When, as here, a demurrer has been sustained without leave to amend, we decide whether there is a reasonable possibility the defect can be cured by amendment. (Zelig v. County of Los Angeles (2002) 27 Cal.4th 1112, 1126.) If it can be, the trial court has abused its discretion and we reverse; if not, there has been no abuse of discretion and we affirm. (Ibid.) "The burden of proving such reasonable possibility is squarely on the plaintiff." (Blank v. Kirwan (1985) 39 Cal.3d 311, 318.)

In his briefing on appeal, plaintiff points to various allegations he states he would include if granted leave to amend. He does not, however, attempt to explain how these allegations would cure the various defects identified by the trial court (and not challenged by plaintiff, except with respect to his quiet title cause of action). Nor does he specify which causes of action he intends to amend with these allegations. It is not up this court to figure out how the complaint can be amended to state a cause of action. (Weil & Brown, California Practice Guide: Civil Procedure Before Trial (The Rutter Group 2012) ¶ 7:130, pp. 7(I)-51 to 7(I)-52 (rev. #1, 2011).) "Rather, the burden is on the plaintiff to show in what manner he or she can amend the complaint, and how that amendment will change the legal effect of the pleading." (Ibid., italics added, original italics omitted; see also Medina v. Safe-Guard Products, Internal, Inc. (2008) 164 Cal.App.4th 105, 112, fn. 8.) Plaintiff has failed to meet this burden here. In any event, none of these allegations is of any legal consequence.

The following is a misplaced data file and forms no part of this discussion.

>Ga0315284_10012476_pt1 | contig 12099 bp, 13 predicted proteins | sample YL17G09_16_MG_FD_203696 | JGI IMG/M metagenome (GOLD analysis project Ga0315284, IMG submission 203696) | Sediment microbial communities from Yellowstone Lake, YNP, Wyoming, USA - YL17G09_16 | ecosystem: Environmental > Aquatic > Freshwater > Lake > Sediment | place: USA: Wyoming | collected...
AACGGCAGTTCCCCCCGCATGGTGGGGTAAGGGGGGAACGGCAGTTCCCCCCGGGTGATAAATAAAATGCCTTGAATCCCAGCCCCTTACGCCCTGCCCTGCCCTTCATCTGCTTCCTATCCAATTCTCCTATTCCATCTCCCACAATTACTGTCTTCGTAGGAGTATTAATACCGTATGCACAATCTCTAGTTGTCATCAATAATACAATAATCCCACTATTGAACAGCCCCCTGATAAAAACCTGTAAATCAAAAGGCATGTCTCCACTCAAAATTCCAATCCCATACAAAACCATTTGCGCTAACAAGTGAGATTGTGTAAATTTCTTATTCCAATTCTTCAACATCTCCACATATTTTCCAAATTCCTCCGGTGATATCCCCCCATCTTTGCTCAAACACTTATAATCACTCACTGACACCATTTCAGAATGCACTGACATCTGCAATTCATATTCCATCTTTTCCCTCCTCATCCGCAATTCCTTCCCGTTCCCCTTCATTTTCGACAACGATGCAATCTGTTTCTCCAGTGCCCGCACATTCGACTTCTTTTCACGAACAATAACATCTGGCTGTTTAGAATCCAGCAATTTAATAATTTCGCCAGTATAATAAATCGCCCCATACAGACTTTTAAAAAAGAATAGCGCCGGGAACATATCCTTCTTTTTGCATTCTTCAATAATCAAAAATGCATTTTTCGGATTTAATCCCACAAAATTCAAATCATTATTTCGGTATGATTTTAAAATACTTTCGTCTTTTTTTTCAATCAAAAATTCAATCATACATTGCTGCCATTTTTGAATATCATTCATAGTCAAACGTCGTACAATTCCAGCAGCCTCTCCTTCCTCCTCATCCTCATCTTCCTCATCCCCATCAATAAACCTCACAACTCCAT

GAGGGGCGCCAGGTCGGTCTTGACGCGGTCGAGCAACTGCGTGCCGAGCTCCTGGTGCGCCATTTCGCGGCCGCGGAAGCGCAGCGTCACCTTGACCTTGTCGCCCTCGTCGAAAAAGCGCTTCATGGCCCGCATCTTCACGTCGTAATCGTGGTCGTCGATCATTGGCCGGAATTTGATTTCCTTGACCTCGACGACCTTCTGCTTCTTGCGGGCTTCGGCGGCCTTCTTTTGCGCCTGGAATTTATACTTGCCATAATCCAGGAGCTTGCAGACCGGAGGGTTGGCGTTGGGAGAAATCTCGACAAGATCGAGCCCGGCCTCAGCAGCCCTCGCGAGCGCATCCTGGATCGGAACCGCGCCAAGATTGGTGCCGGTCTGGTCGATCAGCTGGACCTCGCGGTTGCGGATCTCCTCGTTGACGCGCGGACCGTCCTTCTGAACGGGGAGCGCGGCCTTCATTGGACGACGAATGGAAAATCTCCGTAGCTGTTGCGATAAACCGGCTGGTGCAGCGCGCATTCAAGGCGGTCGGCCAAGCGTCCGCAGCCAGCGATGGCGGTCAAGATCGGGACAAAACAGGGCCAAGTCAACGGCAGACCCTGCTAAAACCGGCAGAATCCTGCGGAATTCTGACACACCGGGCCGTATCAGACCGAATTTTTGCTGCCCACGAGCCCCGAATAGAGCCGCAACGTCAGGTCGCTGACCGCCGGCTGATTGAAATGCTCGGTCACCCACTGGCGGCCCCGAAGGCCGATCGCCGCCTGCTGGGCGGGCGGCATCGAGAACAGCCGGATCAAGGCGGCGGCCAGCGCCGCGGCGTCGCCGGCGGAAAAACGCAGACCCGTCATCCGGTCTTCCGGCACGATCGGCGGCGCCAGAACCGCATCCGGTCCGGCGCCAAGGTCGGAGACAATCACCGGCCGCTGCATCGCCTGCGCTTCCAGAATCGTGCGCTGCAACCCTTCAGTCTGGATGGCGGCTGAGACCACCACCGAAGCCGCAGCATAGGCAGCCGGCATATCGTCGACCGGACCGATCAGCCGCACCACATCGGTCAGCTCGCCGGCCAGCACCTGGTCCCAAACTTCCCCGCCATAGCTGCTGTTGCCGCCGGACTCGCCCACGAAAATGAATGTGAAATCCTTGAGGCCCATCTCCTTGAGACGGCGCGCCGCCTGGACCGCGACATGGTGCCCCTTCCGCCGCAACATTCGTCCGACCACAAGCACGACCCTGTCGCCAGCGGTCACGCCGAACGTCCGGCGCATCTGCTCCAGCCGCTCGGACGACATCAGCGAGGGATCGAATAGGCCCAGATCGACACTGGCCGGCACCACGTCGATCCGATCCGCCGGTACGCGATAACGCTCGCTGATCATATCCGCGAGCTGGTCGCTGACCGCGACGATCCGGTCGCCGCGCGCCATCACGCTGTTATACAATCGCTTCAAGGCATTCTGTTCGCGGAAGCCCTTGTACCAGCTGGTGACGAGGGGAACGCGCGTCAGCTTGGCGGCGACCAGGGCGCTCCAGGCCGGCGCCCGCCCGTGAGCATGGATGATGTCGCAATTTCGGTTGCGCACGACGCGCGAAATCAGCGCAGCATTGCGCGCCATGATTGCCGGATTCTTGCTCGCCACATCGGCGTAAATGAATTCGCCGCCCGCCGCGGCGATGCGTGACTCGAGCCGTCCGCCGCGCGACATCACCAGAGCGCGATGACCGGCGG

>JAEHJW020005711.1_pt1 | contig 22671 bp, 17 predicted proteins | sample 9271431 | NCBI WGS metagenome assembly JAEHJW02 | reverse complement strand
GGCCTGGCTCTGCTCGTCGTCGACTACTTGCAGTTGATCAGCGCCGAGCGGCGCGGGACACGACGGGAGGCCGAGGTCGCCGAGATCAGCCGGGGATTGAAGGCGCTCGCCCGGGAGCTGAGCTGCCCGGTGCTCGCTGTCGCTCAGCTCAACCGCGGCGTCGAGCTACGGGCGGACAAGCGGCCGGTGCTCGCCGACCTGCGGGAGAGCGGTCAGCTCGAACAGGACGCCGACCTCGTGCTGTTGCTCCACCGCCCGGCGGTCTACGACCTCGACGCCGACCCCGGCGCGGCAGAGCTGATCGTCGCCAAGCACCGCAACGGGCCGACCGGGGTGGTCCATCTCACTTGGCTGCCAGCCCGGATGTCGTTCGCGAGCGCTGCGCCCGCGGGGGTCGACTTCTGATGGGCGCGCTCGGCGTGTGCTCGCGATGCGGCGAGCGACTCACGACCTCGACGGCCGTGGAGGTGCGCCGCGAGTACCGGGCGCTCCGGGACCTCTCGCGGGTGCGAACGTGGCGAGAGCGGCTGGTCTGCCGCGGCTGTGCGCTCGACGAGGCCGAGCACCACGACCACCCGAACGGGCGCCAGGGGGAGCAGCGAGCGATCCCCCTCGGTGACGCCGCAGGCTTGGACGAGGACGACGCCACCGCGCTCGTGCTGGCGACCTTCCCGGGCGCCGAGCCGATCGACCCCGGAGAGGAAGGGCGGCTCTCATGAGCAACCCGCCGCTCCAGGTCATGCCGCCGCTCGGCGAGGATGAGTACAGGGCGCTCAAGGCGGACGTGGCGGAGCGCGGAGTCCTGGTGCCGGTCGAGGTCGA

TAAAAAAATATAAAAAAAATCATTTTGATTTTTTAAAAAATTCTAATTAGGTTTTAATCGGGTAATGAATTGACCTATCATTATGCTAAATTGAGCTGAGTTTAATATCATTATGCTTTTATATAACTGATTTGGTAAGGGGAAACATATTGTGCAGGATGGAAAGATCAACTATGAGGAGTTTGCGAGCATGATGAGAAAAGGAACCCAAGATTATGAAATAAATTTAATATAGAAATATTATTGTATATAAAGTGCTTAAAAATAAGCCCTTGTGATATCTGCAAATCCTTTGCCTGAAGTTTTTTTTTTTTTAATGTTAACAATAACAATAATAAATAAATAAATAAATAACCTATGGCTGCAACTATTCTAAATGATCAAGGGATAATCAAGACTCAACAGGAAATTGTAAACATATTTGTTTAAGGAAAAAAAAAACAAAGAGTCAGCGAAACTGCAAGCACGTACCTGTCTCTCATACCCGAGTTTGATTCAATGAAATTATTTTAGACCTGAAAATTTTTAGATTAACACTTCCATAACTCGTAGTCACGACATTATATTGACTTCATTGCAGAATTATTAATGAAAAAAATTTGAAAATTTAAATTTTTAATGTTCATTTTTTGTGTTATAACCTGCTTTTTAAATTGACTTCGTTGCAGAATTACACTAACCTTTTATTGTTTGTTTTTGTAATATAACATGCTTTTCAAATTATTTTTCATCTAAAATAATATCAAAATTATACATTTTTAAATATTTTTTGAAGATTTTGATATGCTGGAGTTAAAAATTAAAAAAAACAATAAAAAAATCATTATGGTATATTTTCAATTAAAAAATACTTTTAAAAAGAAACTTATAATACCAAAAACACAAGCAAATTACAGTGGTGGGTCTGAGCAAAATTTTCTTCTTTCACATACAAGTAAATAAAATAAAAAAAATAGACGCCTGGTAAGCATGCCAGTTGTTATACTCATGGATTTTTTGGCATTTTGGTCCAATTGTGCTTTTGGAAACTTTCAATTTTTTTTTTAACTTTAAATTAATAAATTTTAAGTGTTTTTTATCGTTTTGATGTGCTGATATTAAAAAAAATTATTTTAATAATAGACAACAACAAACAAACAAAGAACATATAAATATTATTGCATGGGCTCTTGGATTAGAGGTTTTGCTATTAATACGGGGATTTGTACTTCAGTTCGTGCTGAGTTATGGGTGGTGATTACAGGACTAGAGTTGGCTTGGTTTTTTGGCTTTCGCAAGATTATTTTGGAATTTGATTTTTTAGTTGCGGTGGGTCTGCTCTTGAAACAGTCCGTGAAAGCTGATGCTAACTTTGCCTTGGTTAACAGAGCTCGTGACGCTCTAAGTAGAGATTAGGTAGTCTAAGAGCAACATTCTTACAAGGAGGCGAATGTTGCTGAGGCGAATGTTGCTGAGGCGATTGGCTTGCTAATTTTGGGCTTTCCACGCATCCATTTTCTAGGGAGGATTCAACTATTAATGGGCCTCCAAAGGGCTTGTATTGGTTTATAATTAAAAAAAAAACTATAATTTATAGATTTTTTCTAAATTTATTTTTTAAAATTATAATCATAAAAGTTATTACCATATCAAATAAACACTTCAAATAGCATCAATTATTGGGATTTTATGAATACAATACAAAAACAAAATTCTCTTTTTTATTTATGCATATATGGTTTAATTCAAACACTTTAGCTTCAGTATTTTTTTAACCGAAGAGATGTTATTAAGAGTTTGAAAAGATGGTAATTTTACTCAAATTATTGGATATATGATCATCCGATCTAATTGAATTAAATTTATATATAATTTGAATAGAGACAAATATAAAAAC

Plaintiff claims he "specifically alleged [in his opposition to the demurrer] that the proper party was not before this Court and that [JPMorgan] does not have [a] beneficial interest [in the deed of trust] because it was not assigned to them." While far from clear, plaintiff appears to assert that Chase's merger with and into JPMorgan is insufficient to establish JPMorgan's status as a beneficiary under the deed of trust absent a writing evidencing the transfer of the deed of trust from Chase to JPMorgan. He is mistaken.